This assay was performed to detect rabies virus anti-glycoprotein antibodies in the sera using Platelia Rage kit as recommended by the supplier (Diagnostic Pasteur 72200 France). Various dilutions of serum samples, a positive control serum, and a negative control were added to wells of microplates coated with the rabies virus surface glycoprotein. The plate was incubated and washed appropriately, and then staphylococcus Protein A conjugated with Peroxidase was added. After a further incubation and washing, O-phenyl-diamine (OPD) and H2O2 was added and color was developed in the dark. The plate was read at 492 nm in an automated plate reader. Titers of serum samples were determined using standard curves based on the absorbances obtained with the positive control serum.17

    The average titers of each technique were compared using statistical methods.

    Results and Discussion

    This study was performed on 55 vet students of whom 90.9% were males and the remaining were females. None of the three titration techniques detected anti-rabies antibodies in the pre-vaccination sera. The titer of rabies antibodies were measured after vaccination.

    It was found that in many vaccinated students, the titer by ELISA was very low, while it was high when it was measured by other methods (MNT and RFFIT).

    The mean±SD coefficient of variation of titers of antibody was 36.3±24.4 (67%) for MNT and 34.5±20.8 for RFFIT which were quite similar and comparable. ELISA showed lower mean of titer (14.5±13.6) and much greater coefficient of variation (94%).

    Table 1 is two-by-two comparisons of the 3 techniques. It shows that despite differences in some subjects, the results of MNT and RFFIT are almost comparable.

    Using the STATA statistical software program, demonstrated that the mean titers of anti-rabies antibodies obtained by MNT, RFFIT and ELISA were similar, but the mean titers from ELISA were less than MNT, RFFIT and ELISA were significantly different (P<0.0001, DF=2,162). Further statistical analysis by Scheffe test demonstrated that the mean titers of rabies antibodies obtained by, MNT and RFFIT were similar, but the mean titers from ELISA were less than MNT and RFFIT. Similar findings were also reported by others.4,9 However a few studies suggested that these three techniques had produced the same results.14,16

    While according to the kit supplier (Diagnostic Pasteur. 72200, France), the ELISA indirectly evaluates the reaction of the viral glycoproteins with the rabies antibodies, the MNT and RFFIT directly measure the reaction of whole viral antigens. This is the advantage of these techniques over ELISA. It is clear from the table that the mean titer obtained by ELISA is lower than those of MNT and RFFIT. This may be due to the fact that staphylococcus protein A which is used in ELISA does not recognize the human IgG3 subclass of antibodies.6 It might be possible to obtain higher titer of rabies antibody in ELISA if anti-human antibody IgG is used instead of staphylococcus protein A as suggested.6,17

    Since the time required to perform RFFIT is shorter than MNT (24 hours versus 21 days), it is suggested that the RFFIT could be substituted for the standard MNT.

    References

    1 Bahmanyar M, Fayaz A, Nour-Salehi SH, et al. Successful protection of humans exposed to rabies infection. JAMA 1976;236:2751-4.

    2 Baltazard DM, Bahmanyar M. Essai pratique du serum antirabique chez les mordus par loups enrages. Bull Org Mond Sante 1955;13:747-72.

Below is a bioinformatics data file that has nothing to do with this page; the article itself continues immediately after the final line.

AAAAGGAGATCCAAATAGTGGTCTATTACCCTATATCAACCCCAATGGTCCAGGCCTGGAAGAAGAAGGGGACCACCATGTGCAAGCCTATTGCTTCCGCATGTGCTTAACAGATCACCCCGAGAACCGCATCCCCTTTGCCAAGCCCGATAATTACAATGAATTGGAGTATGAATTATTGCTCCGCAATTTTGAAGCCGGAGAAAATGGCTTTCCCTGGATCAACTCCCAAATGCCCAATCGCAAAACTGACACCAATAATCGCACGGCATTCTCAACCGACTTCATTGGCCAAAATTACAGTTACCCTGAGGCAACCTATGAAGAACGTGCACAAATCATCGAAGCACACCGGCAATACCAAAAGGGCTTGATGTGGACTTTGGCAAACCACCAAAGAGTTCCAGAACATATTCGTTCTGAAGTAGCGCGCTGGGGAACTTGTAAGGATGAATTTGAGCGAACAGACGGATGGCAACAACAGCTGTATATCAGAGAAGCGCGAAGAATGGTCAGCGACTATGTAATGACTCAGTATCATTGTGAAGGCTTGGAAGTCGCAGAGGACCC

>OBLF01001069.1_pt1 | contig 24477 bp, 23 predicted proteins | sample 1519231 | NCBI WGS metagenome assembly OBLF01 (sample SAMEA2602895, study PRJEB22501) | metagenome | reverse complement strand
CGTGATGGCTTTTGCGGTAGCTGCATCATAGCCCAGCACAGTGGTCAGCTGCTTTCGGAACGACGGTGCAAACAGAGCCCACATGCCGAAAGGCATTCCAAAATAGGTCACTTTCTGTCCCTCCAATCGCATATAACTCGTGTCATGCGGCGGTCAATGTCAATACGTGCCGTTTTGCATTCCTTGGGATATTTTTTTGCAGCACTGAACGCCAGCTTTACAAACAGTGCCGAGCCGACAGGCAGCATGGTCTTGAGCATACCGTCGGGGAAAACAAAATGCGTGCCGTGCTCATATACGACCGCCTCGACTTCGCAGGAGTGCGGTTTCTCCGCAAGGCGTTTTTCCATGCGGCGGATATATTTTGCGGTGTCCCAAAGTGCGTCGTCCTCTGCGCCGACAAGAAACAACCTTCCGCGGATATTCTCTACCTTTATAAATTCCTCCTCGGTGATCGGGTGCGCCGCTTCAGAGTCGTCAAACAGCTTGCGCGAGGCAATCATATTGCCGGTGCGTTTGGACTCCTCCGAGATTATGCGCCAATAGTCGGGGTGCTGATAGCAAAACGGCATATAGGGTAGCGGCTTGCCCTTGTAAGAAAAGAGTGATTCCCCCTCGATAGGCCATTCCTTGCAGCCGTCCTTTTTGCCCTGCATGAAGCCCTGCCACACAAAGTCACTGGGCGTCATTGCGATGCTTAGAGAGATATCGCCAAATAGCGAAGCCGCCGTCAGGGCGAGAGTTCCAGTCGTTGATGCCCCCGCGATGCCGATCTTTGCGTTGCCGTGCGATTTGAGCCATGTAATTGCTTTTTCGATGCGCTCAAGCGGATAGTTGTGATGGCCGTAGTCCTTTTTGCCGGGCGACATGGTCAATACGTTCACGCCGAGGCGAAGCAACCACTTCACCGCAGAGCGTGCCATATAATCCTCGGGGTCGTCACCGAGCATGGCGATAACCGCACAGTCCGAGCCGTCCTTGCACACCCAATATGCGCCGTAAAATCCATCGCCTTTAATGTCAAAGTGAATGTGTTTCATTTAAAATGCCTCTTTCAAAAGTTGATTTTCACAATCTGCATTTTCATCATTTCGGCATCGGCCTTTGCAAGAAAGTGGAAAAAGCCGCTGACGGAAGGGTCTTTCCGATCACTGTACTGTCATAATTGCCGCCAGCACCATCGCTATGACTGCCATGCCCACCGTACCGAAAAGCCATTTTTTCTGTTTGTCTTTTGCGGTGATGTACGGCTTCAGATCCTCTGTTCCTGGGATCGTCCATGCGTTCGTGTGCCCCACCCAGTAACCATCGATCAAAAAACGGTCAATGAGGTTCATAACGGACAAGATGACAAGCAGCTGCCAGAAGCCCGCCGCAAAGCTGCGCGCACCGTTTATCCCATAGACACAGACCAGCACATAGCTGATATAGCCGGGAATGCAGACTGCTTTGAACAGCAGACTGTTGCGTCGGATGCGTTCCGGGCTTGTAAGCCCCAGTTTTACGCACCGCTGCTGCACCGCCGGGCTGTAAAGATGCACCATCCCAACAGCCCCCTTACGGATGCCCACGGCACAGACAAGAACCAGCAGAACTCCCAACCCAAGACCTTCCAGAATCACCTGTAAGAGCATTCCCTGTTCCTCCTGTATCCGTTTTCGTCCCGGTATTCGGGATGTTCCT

3 Bernard KW, Fishbein DB. Rabies Virus. In: Mandel GL, Douglas RG, Bennette JE, eds. Infectious Diseases. New York: Churchill Livingstone Inc, 1990:1291-1.

    4 Boury H, Sureau P. Laboratory methods for rabies diagnosis, collection, Commission des laboratories de reference et d' expertise de Institut Pasteur Paris: 1990:188-6

    5 Boury H, Rollin P, Vincnet J, Sureau P. Comparative field evaluation of the fluorescent-antibody test, virus isolation from tissue culture, and enzyme immunodiagnosis for rapid laboratory diagnosis of rabies. J Clin Microbiol 1989;27:519-23.

    6 Carpenter AB. Enzyme Linked Immuno-sorbent assay. In: Rose NR, De Macario EC, Fahey J, Fiedman H, Pen GM, eds. Manual of Clinical Laboratory Immunology. Boston, Little Brown.PP:2-9

    7 Favorette SR, Carrieri M, Boyd RL, et al. Simplified fluorescent inhibition micro test for the titration of rabies neutralizing antibodies. Rev Inst Med Trop Sao-Paulo 1993;35:171-5.

    8 Fayaz A. Passive immunization with human rabies immunoglobulin (HRIG), WHO consultation on European bat rabies post exposure transmit and potency testing for rabies vaccine. Essen, Germany, 1988.

    9 Gerstl F, Kurhz I, Kot Zina, Dostal V. The difference in potency of anti-rabies immunoglobulin evaluated by the mouse neutralization test (MNT) and rapid fluorescent focus inhibition test (RFFIT). In: Thraenhart O, Koprowski H, Bogel K, Sureau P, eds. Report of the WHO consultation on rabies. Wien: Bundesstaatich. Serumprufungsinstitut, A-1160, 1988.

    10 Hoerl B. Rabies. In: Boyd R, ed. Basic Medical Microbiology. Boston: Little Brown and Company, 1991: 519-23.

    11 Kaplan M, Koprowski H. Laboratory technique in rabies, 3rd ed. WHO, Geneva: 1973: 314-21

    12 McCormick JB. Rhabdoviruses and Filoviruses In: Joklik WK, Willett HP, Wilfert CM, Amos DB eds. Zinsser Microbiology. Connecticut: Appleton and Lange, 1992:1028-30

    13 Meslin FX, Kaplan MM, Koprowski H. Laboratory techniques in rabies. 4th ed. WHO, Geneva: 1996: 181-98, 383-7

    14 Perrin P, Vermisse P, Delagneau, et al. The influence of the type of immuno-sorbent on rabies antibody EIA; advantages of purified glycoprotein over whole Virus. J Biol Stand 1986;14:95-102.

    15 Reid-Sanden FL, Fishbein DB. Rhabdoviruses In: Baron S ed. Medical Microbiology. 3rd ed. New york: Churchill Livingston Inc, 1991.

    16 Thraeunhart O, Ramakrishnan K, Joger O, Mrcus I. Antibody induction determined by the mouse neutralization test (MNT), rapid focus fluorescent inhibition test (RFFIT) and the Essen-enzyme lined immuno-sorbent assay (Essen ELISA), Report of the WHO consultation on rabies. Essen: FRG, 1988.

    17 Turner M, Owen M. Immunoglobulins, In: Roitte I, Brostoff J, Male D. eds. Immunology. Washington DC: ASM Press, 1993.


    AIM Home|Table of Contents